By JULIE HIRSCHFELD DAVIS, Associated Press Writer

WASHINGTON - Homeowners staggering under mounting mortgage debt and facing foreclosure could get cheaper, government-backed loans under Democrats' housing rescue plan.

But first, lenders would have to agree to wipe out part of their debt. And the borrowers would have to show they could afford the new mortgage. They also would have to agree to share any future profits on the home with the government.

The plan would be a massive expansion of the Federal Housing Administration, the Depression-era mortgage insurer. FHA would take on $300 billion in new loans for as many as 1 million distressed homeowners, most of whom otherwise wouldn't qualify for a government-backed loan.

Taxpayer dollars would be at risk should borrowers default on their new mortgages. The FHA, however, would have some non-taxpayer money to cover losses. The agency would collect a 3 percent fee on the refinanced loans, as well as annual 1.5-percent premiums, and share a portion of borrowers' future proceeds if the property is refinanced again in the future or sold.

The measure by Rep. Barney Frank, D-Mass., the House Financial Services Committee chairman, is scheduled for a committee vote this week and is expected to move through the House in early May. A similar bill is taking shape in the Senate. The Bush administration is backing the same concept, although on a much smaller scale.

By relaxing FHA standards, Frank's bill would allow a whole new swath of homeowners who are currently too financially strapped to qualify for a government-insured loan to do so. That includes people who are badly behind on their mortgage payments, have poor credit and hefty debt, and those who owe more than their homes are worth.

It's unclear how many would qualify, however, even under far looser FHA standards. Also an open question: whether mortgage servicers would agree to participate in the voluntary program.

Today, a homeowner who has fallen behind on the mortgage might get a chance to work with his loan officer to lower the payments to an affordable amount. A homeowner who couldn't keep up would likely face foreclosure.

Frank's two-year program is designed to offer another option that would let borrowers keep their homes and give mortgage holders a chance to get a heftier chunk of what they're owed than they would with foreclosure. Typically, mortgage holders lose up to 40 percent on foreclosures.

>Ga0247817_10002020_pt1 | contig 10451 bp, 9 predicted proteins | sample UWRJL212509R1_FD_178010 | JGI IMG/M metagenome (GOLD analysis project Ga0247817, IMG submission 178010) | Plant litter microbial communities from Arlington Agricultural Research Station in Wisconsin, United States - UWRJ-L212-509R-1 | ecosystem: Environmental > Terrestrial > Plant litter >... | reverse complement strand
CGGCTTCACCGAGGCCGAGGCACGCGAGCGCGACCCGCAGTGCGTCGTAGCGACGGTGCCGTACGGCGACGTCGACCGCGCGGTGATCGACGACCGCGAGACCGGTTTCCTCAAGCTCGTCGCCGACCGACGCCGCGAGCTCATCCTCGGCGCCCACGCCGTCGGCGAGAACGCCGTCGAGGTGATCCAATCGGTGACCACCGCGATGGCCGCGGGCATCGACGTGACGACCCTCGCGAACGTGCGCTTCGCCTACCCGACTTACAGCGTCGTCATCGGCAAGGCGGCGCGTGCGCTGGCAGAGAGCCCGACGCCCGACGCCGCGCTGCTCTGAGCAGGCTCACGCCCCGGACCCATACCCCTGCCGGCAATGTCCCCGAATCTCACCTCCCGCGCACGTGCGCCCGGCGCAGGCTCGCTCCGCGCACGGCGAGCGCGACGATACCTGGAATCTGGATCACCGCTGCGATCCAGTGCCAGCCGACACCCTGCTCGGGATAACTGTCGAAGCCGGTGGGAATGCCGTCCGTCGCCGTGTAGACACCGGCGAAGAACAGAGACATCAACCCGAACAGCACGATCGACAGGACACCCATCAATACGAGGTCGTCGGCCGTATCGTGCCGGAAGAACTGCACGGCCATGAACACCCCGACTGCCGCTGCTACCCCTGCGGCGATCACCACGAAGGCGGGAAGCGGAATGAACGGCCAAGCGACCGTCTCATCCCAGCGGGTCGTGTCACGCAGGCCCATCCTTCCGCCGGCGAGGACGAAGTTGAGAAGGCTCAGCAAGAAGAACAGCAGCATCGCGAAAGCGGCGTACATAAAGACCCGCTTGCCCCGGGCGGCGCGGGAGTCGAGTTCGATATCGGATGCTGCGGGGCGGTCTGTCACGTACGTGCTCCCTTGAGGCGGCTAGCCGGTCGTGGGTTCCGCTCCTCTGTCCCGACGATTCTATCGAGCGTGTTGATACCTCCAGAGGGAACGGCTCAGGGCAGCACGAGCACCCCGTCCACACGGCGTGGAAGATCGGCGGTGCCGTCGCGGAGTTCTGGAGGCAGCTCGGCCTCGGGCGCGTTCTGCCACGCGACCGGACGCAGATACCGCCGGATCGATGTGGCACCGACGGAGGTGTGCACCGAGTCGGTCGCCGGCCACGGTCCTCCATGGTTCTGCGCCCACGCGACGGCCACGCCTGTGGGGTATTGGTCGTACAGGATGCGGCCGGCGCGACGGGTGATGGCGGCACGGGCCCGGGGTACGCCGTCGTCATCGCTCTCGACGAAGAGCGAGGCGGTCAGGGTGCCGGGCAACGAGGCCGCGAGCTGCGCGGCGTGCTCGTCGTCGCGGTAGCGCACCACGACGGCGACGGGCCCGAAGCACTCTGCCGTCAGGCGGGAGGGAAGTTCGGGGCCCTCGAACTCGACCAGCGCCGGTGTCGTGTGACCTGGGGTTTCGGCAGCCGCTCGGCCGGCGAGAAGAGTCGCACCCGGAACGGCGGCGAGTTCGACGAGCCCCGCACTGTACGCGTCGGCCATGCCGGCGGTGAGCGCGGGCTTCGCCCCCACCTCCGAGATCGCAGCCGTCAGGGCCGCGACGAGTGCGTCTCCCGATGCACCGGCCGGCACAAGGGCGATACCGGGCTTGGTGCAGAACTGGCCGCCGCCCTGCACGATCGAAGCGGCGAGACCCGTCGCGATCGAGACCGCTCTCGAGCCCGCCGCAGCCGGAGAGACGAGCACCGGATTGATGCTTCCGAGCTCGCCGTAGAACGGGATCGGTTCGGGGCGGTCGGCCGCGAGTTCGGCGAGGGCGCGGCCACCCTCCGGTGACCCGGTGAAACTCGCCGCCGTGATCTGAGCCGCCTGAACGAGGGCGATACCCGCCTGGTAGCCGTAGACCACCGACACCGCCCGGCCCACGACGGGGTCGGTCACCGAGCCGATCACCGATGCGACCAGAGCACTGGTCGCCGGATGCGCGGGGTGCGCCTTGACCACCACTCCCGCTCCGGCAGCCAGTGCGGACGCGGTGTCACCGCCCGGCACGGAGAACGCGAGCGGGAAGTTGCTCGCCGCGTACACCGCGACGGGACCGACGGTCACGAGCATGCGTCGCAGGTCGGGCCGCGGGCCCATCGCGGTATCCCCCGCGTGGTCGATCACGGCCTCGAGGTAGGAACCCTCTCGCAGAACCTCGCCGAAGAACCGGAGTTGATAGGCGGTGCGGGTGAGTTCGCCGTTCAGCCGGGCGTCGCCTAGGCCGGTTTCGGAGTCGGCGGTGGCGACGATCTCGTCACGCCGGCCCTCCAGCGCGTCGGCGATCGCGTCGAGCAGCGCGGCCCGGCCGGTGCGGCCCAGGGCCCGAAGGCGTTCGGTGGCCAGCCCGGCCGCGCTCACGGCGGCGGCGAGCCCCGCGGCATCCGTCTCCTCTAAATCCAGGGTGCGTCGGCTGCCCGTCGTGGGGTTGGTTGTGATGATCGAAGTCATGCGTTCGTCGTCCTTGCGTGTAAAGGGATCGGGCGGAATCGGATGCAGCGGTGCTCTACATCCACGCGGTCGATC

To take part, a loan officer could contact an FHA-approved lender, who would calculate the terms of an affordable mortgage the borrower could be expected to repay. If the existing mortgage holder agreed to take a substantial loss — he would get no more than 85 percent of the home's value and pay FHA fees and closing costs — the FHA lender would pay off the loan.

The new, fixed-rate loan would be for no more than 90 percent of the home's value.

The idea behind the plan is that mortgage holders could do better accepting a loss now in exchange for getting a delinquent borrower off their hands than they would if they went to foreclosure. In some cases, however, a homeowner will be so financially strapped that the lender would stand to lose too much from the deal and would opt to foreclose instead.

Critics say mortgage holders would have little incentive to participate in any case, because they would have no chance of recovering a substantial chunk of what they're owed.

To qualify, borrowers would have to be devoting at least 35 percent of their monthly pretax income to a mortgage payment on loans originated before Jan. 1, 2008.

With the new loan, FHA could allow a borrower's total monthly debt load — including student loan, credit card and car payments — to reach as high as 55 percent of monthly net income if he made at least six months of timely mortgage payments on the original mortgage. That's a substantially looser standard than the agency's current 43 percent limit.

Homeowners also would have to share with the FHA any profit or gain in any future refinancing or from selling their homes. FHA would get at least 3 percent of the original loan amount when the borrower sold or refinanced. To discourage borrowers from using the program to quickly "flip" their house for a profit, FHA would reap all of the proceeds if the sale or refinance was within a year. That percentage declines 20 percent annually.

The plan is aimed at homeowners hit by the double whammy of the credit crunch and housing downturn. Many of them have subprime loans that are resetting at much higher rates, and can't sell or qualify for a new loan because — due to slumping housing prices — they owe more than their homes are worth. That is known as being "underwater."

"It won't help everybody, but would help some people who are stuck. They can't sell or refinance because they're under water. They've gone to their servicer and cannot get a modification of their loan. Now the only option is to lose the house to foreclosure," said Eric Stein of the Center for Responsible Lending, a nonpartisan research and consumer advocacy group.

The program would only be open to owner-occupied properties; not second homes or investment properties.

Architects of the plan believe mortgage holders would likely give their borrowers broad guidelines for who might qualify for the new program, rather than decide on a loan-by-loan basis.

Key elements of the program will be decided by a new oversight board comprised of officials from the Federal Reserve and the departments of Treasury and Housing and Urban Development.

One major task of the board will be to figure out how to compensate those who hold secondary claims on a home, who would walk away with no more than 1 percent of the home's value.


The bill is H.R. 5830.